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clepsydra

[ klep-si-druh ]
/ ˈklɛp sɪ drə /
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noun, plural clep·sy·dras, clep·sy·drae [klep-si-dree]. /ˈklɛp sɪˌdri/.
an ancient device for measuring time by the regulated flow of water or mercury through a small aperture.
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Origin of clepsydra

1640–50; <Latin <Greek klepsýdra, equivalent to kleps- (klep-, stem of kléptein to steal, conceal + -s- formative in derivation) + hydra, derivative of hýdōr water
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How to use clepsydra in a sentence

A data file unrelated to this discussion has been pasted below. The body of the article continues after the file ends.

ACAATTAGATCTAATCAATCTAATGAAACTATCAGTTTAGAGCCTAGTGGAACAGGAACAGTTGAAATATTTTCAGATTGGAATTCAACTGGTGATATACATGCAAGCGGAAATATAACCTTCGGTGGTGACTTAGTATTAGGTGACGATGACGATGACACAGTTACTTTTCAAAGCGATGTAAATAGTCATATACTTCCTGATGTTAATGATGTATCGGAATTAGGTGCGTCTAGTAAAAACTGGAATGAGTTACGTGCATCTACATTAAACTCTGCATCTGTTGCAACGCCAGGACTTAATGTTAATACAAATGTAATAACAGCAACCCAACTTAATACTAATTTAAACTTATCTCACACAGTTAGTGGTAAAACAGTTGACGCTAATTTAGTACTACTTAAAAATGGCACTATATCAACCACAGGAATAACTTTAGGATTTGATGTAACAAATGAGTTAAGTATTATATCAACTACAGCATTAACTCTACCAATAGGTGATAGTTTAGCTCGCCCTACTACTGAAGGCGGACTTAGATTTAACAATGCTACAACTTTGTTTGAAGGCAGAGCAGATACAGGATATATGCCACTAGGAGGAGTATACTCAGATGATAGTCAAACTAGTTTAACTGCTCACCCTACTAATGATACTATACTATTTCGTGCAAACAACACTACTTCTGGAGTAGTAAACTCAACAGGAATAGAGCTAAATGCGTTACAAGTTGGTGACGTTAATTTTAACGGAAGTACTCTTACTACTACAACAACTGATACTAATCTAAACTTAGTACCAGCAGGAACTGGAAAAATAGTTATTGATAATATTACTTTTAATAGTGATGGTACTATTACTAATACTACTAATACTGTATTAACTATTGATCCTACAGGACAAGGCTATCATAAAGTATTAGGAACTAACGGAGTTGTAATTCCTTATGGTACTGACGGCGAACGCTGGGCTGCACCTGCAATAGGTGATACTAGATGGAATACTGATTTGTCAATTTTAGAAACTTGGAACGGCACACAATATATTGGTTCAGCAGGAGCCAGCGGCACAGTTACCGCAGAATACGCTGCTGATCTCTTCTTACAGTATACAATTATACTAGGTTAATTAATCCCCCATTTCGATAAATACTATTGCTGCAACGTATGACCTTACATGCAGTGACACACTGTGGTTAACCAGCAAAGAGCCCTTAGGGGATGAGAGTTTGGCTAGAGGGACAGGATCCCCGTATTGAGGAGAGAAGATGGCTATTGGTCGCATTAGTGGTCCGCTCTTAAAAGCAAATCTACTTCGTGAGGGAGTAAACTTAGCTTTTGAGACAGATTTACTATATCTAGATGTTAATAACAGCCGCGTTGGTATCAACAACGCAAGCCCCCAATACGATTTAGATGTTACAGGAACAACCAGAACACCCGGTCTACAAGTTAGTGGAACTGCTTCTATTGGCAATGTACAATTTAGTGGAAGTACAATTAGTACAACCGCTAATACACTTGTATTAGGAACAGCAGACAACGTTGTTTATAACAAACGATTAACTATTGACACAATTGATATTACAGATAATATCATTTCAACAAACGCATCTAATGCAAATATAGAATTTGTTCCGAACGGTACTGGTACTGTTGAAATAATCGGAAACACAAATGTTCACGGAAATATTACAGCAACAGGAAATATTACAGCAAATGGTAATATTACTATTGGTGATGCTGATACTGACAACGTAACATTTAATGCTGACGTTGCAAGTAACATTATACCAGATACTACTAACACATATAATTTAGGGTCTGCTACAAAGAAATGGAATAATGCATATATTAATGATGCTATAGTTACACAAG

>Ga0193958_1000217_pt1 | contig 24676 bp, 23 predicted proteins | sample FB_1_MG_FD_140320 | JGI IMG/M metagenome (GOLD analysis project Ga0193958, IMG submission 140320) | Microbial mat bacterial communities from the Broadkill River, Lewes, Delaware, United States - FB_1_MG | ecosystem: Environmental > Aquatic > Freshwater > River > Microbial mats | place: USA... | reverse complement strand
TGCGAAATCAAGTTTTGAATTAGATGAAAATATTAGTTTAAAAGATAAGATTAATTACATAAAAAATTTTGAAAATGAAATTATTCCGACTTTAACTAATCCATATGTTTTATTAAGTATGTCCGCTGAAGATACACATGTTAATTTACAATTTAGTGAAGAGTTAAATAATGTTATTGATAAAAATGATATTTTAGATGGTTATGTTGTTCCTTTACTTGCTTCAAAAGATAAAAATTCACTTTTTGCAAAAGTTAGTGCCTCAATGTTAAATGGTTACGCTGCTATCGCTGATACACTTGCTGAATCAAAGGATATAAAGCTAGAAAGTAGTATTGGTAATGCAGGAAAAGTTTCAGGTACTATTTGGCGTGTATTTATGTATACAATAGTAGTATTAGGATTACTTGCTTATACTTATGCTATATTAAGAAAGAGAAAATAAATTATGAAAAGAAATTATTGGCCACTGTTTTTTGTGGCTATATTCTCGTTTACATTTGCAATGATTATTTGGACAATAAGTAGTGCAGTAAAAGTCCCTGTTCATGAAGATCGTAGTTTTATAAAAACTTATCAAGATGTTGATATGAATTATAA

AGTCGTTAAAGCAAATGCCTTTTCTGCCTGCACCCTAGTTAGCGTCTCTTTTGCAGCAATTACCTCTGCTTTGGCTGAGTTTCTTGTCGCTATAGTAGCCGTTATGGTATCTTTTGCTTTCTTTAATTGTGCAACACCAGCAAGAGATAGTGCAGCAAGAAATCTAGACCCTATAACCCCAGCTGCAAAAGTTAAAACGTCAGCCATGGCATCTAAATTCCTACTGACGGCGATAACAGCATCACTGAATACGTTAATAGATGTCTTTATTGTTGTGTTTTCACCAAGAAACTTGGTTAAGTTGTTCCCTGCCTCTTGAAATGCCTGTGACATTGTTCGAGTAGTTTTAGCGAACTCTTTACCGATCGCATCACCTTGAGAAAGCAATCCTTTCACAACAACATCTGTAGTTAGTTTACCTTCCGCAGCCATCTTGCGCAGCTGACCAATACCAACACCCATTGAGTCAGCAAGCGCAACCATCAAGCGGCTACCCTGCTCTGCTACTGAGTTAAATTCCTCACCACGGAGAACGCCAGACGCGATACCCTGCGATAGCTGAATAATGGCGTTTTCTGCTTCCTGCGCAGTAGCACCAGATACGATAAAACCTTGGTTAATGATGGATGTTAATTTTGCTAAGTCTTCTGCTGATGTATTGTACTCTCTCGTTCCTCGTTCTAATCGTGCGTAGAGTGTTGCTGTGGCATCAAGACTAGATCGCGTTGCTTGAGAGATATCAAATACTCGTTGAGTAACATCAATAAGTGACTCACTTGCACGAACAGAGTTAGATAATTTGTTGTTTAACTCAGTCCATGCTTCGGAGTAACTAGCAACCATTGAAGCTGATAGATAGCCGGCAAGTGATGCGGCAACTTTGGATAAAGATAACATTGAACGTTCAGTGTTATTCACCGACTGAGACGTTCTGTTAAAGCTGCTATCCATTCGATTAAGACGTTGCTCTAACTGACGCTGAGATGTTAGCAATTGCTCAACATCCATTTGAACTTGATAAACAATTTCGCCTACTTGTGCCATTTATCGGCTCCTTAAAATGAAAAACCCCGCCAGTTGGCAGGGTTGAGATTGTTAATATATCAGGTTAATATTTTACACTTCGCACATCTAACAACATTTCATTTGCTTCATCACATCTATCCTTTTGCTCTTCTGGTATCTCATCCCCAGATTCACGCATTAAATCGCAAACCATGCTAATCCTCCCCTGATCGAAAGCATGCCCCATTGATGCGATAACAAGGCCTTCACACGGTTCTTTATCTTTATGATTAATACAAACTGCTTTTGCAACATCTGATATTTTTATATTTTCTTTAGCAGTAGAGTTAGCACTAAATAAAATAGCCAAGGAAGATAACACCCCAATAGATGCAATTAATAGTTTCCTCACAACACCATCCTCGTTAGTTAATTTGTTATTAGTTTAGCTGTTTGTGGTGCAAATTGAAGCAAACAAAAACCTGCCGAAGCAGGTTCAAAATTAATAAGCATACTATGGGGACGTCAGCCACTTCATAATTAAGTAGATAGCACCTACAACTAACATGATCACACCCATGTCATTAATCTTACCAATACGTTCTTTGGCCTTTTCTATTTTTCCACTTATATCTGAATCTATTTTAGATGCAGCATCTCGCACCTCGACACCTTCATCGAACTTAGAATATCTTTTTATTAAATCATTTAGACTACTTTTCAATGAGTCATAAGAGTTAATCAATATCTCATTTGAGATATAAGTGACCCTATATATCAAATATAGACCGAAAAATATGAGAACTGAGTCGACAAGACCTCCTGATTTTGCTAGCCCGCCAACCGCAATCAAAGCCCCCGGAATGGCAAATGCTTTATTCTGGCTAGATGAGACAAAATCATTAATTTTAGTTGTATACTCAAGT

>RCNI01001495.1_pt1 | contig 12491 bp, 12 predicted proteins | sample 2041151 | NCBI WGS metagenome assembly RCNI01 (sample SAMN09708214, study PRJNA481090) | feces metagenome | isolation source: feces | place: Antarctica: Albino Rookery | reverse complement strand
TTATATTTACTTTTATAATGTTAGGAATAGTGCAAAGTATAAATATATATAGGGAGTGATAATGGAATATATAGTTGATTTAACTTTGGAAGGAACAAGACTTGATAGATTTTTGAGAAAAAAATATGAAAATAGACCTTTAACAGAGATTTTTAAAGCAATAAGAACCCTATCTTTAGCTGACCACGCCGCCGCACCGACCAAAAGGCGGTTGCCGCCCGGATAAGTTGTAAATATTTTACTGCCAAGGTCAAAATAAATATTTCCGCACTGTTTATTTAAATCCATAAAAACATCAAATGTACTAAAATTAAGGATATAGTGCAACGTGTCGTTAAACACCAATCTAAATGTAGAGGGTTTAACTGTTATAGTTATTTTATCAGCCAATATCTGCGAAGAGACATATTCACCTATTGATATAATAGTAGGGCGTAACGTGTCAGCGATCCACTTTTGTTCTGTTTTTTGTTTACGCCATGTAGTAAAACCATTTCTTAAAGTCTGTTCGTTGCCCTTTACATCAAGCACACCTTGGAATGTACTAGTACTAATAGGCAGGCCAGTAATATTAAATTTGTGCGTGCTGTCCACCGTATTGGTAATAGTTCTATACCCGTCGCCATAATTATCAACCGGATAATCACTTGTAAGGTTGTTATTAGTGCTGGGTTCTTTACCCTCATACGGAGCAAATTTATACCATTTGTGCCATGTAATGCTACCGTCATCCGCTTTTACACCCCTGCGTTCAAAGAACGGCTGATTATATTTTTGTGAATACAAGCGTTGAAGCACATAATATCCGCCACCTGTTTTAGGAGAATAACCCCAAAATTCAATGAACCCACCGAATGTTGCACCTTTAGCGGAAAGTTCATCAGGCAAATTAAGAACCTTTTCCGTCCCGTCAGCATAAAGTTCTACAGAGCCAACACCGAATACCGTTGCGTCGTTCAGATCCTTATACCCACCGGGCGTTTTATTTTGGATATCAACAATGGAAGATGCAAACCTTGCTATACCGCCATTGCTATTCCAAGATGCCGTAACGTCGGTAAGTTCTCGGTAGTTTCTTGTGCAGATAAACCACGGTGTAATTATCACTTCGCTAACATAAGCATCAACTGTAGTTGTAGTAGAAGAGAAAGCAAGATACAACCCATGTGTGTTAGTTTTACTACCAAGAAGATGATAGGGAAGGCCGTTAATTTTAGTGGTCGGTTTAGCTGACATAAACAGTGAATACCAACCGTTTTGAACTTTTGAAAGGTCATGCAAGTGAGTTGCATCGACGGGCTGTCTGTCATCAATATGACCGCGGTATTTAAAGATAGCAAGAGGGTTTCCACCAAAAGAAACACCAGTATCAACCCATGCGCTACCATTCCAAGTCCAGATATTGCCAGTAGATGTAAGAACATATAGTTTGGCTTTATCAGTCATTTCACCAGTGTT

British Dictionary definitions for clepsydra

clepsydra
/ (ˈklɛpsɪdrə) /

noun plural -dras or -drae (-ˌdriː)
an ancient device for measuring time by the flow of water or mercury through a small apertureAlso called: water clock

Word Origin for clepsydra

C17: from Latin, from Greek klepsudra, from kleptein to steal + hudōr water
Collins English Dictionary - Complete & Unabridged 2012 Digital Edition © William Collins Sons & Co. Ltd. 1979, 1986 © HarperCollins Publishers 1998, 2000, 2003, 2005, 2006, 2007, 2009, 2012
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